There is yet another subset of children who have been bullied who tend to identify with their aggressors, and in contrast to the aforementioned victims, act-out their rage by joining gangs, engaging in criminal acts and frequently perpetuate the bullying cycle by later abusing their own spouses and children. Some of these individuals have been responsible for mass causality school shootings. Since the bully has markedly more power than the victim, the longer bullying ensues, the greater grows the imbalance of power.

Regardless of how any act of abuse presents itself, children need to be well-educated regarding what constitutes bullying, how they should conduct themselves if they or a friend are being victimized by a bully, and to whom they should report these abusive acts. Most researchers quickly point out that bullying behaviors remain consistent if there is no intervention. Nonetheless, when an appropriate and consistent intervention is applied, negative behaviors have been reversible. In addition, it is critical that parents, teachers, and other stewards offer validation and attempt to build as trusting and caring a relationship as possible, so children feel comfortable sharing their concerns. After all, it is every child’s right to feel safe and valued in the world, and it is up to adults to help make that happen.

What can a concerned parent do?

• Be supportive, encourage openness when speaking with your child.
• Express your concerns with your child’s teacher, guidance counselor or principal (making certain to talk this over with your child before taking action).
• Encourage your child to talk to you and other adults at school.
• Ask your child’s school to educate students about bullying.
• If the bullying/victimization behaviors continue, don’t hesitate to seek professional counseling.

Posted in bullies, bullying, Faith Blitman, family difficulties, family violence, listen to family problems, out of control teens, parent coping with disappointment in kids, Parents and teens, teens and consequences, Troubled teens, worried parents | Tagged: , , , , , , , , , , , , , , , | Leave a Comment »

Loss, Regrets and Living an Honest Life

Posted by Marcia on December 3, 2011

This has been a year of loss for me including several friends and now family members. Sometimes, just when you need something to remind you of important lessons, a friend sends you an article. I was sent “Top Five Regrets of The Dying” and recommend this page.

For those of us coping with difficult family relationships and troubled people, it’s easy to focus on the pain and not view the other wonderful parts of our lives and the positive things we can do.

Are you honest about your hopes and dreams and who you really are? Do you express your feelings? Have you established and kept friends, and are you honest with those friends?

Once I was honest with others about my relationship with my son, I found support, understanding, and a whole lot of other people with their own family pain. It was so reassuring to know I was not alone, and it gave me additional courage to write the book, this blog, and reach out to others.

I know that what I read in that article was very true, and I hope it helps you or gives you something to think about.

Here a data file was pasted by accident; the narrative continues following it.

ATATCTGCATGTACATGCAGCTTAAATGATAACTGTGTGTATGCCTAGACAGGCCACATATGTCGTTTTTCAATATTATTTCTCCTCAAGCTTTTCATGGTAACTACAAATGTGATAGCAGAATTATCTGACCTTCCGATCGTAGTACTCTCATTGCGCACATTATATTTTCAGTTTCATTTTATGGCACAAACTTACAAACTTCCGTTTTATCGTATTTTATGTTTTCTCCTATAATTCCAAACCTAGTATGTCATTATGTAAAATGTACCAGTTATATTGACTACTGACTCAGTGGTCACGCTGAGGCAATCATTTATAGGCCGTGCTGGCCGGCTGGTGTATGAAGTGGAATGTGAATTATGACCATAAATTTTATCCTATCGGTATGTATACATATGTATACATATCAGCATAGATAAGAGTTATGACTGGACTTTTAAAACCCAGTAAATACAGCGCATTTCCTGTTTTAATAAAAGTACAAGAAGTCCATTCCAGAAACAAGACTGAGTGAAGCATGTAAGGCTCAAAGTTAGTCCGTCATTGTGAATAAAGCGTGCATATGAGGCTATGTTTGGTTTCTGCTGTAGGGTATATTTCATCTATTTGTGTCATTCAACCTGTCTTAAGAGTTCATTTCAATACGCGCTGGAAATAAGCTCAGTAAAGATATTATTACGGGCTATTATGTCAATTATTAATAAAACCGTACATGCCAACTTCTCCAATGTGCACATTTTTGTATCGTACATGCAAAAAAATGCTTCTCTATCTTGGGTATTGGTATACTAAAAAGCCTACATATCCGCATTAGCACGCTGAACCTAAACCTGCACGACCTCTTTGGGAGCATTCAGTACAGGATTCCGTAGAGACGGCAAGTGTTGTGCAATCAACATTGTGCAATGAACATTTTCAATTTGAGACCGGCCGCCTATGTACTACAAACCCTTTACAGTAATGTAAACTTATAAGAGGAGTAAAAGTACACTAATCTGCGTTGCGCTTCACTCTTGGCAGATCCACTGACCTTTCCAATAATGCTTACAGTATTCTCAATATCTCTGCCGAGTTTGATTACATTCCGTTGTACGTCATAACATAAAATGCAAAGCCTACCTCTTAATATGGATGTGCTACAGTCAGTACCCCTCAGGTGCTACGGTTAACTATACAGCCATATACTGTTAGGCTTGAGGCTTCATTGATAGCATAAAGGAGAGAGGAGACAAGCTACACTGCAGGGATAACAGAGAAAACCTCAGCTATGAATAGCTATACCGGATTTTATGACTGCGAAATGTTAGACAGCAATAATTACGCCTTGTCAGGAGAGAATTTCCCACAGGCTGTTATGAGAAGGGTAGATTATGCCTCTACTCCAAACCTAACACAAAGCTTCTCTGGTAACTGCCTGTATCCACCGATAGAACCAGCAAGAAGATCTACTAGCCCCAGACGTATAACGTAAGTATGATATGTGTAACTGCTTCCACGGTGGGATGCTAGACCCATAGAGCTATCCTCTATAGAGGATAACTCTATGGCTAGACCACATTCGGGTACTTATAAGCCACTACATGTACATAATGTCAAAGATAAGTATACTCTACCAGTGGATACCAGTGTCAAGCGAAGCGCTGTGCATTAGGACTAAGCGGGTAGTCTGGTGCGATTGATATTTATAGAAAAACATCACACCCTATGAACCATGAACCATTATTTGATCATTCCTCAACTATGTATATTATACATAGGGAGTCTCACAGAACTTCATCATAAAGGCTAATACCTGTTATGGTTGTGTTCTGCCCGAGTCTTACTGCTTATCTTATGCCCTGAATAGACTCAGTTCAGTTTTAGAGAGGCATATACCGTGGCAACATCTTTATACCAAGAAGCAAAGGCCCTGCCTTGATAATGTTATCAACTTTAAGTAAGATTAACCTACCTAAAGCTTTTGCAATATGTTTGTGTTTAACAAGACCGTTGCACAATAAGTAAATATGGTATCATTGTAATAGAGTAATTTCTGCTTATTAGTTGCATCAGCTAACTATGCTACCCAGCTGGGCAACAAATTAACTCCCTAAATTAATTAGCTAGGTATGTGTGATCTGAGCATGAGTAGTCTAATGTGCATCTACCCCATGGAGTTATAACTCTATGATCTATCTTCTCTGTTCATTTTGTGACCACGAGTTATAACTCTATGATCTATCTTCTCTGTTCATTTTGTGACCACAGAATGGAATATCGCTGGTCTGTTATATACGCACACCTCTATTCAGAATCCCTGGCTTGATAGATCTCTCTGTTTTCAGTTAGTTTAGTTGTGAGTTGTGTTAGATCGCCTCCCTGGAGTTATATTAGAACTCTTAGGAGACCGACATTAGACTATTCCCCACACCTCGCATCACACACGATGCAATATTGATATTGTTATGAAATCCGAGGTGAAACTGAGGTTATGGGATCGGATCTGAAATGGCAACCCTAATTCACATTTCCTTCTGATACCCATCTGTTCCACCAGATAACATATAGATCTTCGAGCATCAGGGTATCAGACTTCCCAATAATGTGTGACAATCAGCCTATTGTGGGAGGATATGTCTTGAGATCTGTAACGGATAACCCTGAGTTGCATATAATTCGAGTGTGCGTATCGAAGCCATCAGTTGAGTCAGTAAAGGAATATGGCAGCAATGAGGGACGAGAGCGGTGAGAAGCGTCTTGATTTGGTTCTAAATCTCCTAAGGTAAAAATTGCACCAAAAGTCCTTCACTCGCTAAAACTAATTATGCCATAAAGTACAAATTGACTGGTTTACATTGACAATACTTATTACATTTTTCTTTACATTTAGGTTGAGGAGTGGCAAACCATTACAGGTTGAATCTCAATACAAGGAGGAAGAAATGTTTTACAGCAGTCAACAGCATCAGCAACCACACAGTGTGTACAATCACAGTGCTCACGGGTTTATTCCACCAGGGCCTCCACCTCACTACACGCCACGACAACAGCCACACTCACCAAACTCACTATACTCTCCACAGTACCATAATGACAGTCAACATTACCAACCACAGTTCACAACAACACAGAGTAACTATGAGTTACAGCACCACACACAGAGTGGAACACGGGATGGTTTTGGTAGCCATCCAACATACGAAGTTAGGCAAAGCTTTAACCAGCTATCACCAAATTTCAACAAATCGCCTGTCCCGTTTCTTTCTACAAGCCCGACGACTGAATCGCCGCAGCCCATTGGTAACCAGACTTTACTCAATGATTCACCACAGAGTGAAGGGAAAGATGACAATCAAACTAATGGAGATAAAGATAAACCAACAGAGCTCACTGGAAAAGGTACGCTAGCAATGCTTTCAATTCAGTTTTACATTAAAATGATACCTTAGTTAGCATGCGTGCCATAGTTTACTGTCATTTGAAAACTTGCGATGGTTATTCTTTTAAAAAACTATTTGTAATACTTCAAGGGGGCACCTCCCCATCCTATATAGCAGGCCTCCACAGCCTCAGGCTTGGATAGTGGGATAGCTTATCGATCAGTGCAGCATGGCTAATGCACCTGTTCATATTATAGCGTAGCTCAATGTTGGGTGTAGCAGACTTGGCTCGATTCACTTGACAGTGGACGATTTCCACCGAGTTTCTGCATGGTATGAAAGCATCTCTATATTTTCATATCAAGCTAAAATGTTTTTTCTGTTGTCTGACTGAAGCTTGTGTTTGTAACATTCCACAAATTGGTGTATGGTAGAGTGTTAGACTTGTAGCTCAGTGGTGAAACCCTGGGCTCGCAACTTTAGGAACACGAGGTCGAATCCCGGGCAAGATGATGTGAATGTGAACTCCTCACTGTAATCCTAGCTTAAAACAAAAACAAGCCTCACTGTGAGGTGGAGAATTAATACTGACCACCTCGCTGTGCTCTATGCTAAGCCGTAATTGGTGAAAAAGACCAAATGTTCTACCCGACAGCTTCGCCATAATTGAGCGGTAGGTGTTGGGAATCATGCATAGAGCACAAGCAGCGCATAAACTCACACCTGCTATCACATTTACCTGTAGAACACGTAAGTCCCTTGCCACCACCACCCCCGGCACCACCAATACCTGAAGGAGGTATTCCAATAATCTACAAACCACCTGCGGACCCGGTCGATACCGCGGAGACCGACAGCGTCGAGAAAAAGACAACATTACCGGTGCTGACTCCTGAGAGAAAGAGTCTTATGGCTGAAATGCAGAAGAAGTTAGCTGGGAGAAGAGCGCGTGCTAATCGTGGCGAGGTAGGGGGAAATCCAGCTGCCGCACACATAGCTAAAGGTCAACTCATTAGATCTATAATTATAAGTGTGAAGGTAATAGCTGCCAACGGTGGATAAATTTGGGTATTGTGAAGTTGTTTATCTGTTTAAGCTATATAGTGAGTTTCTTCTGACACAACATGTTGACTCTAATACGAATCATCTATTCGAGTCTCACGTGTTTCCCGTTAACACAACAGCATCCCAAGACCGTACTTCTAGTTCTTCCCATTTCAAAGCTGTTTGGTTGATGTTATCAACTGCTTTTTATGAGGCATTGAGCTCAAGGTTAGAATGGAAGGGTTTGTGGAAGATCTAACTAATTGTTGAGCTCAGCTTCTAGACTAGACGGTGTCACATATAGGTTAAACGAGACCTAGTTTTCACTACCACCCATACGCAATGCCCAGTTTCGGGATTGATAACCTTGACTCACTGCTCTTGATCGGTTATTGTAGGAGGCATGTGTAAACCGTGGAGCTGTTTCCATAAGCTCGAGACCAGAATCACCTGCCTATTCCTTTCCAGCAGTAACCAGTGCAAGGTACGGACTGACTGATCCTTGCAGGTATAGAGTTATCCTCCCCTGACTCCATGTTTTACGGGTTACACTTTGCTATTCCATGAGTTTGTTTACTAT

Posted in adopted kids, changing parent behavior, changing parent's behavior, cope at the holidays, estranged, estranged from dad, estranged from father, estranged from parents, family difficulties, forgiveness, help at the holidays, holiday season sadness, listen to family problems, missing our son, out of control teens, parent coping with disappointment in kids, parenting adult children, Parents and teens, repaired relationship, sadness at the holidays, Troubled teens, worried parents | Tagged: , , , , , , , , , , , , , , | Leave a Comment »

Amy Winehouse Was Once a Little Girl

Posted by Marcia on July 25, 2011

Please note I am now primarily posting at Strained Relations: Parenting Troubled Teens. You’ll find all of the content you have sought on this blog. Please follow me over there.

Thank you,

Marcia

 

It’s well-documented and much too familiar. A creative, talented singer with drug and alcohol problems, in and out of rehab and then dead at 27. We all saw it coming but it’s still shocking.

She was once a little girl, wanted and loved and singing with her father at home. If you’re reading this blog, you likely know the experience of being with a child, holding him or her, reading and singing songs and playing together.

Even when you don’t know that that child will do in life, you want him or her to have a successful life, meaning being kind, happy and fulfilled, self-supporting and generous to others. You want that child to navigate safely through tempting and possibly dangerous situations.

In Amy’s case, according to Wikipedia, she was constantly singing and the teachers had a hard time keeping her quiet. When she was nine years old, her grandmother suggested she attend a theatre school. She was allegedly expelled at age 14 for “not applying herself” and getting her nose pierced.
I’m not sure when or why she started using and abusing drugs and alcohol, maybe in those early teen years, but it took over her life.

A couple of years ago, her father tried asking people not to go to her concerts, hoping that if the concerts were cancelled, she would hit bottom and go to rehab. It wasn’t in the interests of anyone else involved in her career (such as her record company, manager, agent and PR person) for her to miss concerts. They had a financial interest in her carrying on, even though it was clearly dangerous for her.